The execution:

Four people sit at a table, each with a laptop, all tweeting furiously and competitively with one another. “Terrorist Attack in France” reads the headline projected on a screen behind them. It takes less than a second for them to snap into action. “Terrible news about France, thoughts and prayers,” mews one of the tweeters as she types furiously. The others, also calling out their tweets, respond with equal pat sentiments. Some call for gun control, some say there aren’t enough guns, others blame or sympathize with the French Muslim population — each one an indignant and righteous hollow bellow.

The headlines keep coming at rapid pace. Black Lives Matter protest, Cop shooting, School massacre – “What are the races?” they shout out, desperate to tweet but not yet knowing where to land. “You’re going too fast; I don’t have my template ready yet!” They try to retweet, like and reply to each other’s 140-character diatribes, but no one can keep up. “Just say what you’re supposed to say, stick to the phrases” screams out one tweeter in a panic.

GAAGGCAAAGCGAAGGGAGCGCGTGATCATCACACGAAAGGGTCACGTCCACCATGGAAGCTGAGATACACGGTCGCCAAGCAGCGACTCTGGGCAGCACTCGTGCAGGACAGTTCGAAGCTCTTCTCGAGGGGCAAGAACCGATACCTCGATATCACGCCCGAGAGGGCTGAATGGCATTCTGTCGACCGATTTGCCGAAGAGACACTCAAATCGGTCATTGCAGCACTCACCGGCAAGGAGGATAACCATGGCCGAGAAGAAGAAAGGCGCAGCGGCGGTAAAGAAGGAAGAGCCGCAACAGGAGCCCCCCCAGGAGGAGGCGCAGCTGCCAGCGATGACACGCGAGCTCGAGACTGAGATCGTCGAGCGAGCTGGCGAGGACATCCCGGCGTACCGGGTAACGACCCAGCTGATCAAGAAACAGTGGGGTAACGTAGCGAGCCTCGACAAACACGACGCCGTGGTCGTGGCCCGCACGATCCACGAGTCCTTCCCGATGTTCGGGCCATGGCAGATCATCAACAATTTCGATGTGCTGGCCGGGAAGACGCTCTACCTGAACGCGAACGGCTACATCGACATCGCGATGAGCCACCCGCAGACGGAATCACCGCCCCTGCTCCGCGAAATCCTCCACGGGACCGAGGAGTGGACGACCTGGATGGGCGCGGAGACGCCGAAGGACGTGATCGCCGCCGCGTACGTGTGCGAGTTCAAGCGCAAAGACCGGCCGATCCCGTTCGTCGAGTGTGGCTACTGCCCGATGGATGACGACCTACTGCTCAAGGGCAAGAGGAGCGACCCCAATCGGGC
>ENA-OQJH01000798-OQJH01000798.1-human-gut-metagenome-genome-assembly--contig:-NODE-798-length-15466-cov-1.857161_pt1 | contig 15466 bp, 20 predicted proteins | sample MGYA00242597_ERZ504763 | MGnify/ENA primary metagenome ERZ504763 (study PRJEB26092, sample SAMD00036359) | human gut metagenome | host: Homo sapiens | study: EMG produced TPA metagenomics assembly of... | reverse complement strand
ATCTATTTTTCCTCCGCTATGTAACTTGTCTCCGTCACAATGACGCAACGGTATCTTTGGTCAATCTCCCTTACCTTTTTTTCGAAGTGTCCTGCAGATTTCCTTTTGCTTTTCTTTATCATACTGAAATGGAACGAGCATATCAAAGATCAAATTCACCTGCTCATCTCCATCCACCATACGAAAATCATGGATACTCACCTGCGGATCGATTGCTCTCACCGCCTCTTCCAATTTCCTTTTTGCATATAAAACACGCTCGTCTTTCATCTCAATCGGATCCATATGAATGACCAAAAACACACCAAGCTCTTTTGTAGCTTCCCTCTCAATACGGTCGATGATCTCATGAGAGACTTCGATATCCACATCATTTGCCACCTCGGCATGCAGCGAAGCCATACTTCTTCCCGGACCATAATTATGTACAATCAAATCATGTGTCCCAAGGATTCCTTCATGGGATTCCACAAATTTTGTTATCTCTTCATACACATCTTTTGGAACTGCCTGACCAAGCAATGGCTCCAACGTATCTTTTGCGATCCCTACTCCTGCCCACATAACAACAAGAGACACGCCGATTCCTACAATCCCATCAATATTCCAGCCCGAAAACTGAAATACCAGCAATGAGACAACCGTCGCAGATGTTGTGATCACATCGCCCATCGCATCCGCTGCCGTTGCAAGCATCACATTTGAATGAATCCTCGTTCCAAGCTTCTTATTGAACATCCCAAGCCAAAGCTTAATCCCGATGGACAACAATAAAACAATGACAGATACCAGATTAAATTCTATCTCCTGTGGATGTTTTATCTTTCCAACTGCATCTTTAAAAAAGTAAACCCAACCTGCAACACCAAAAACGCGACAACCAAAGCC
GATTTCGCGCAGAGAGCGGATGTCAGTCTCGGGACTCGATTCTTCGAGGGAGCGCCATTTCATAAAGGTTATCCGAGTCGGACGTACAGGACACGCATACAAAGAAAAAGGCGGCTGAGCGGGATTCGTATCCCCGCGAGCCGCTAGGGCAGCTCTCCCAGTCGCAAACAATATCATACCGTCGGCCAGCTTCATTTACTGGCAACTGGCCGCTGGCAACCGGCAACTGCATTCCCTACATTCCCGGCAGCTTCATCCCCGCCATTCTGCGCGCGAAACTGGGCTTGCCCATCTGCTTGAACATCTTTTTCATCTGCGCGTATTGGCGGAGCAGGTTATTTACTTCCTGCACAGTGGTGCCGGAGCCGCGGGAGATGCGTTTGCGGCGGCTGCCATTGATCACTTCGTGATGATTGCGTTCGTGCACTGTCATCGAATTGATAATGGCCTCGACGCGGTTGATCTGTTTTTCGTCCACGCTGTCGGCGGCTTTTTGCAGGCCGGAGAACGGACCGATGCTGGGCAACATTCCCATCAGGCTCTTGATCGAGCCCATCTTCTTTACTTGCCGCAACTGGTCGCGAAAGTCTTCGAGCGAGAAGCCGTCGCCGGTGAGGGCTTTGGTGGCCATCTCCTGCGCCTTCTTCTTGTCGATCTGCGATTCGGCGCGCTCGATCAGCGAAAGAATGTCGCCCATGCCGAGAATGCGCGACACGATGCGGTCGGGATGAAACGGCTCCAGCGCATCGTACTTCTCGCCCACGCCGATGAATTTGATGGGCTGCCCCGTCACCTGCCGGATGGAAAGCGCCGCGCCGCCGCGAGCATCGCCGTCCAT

Called Creatures of Habit (written by Blaise Miller and directed with verve by Sophia Watt), it is by far the best and most fully realized play in the series. Equal parts funny, scathing and cringe-worthy, this is a show that holds up a mirror to some of our worst online behavior and shames us into seeing. Tweeters Justin Gibbons, Faith Fossett, Estee Burks and Brandon Hobratschk could be any one of us. Probably have been us, if not on social media, then in direct conversation or thought as we levy ultimately empty sentiments instead of action in times of crisis.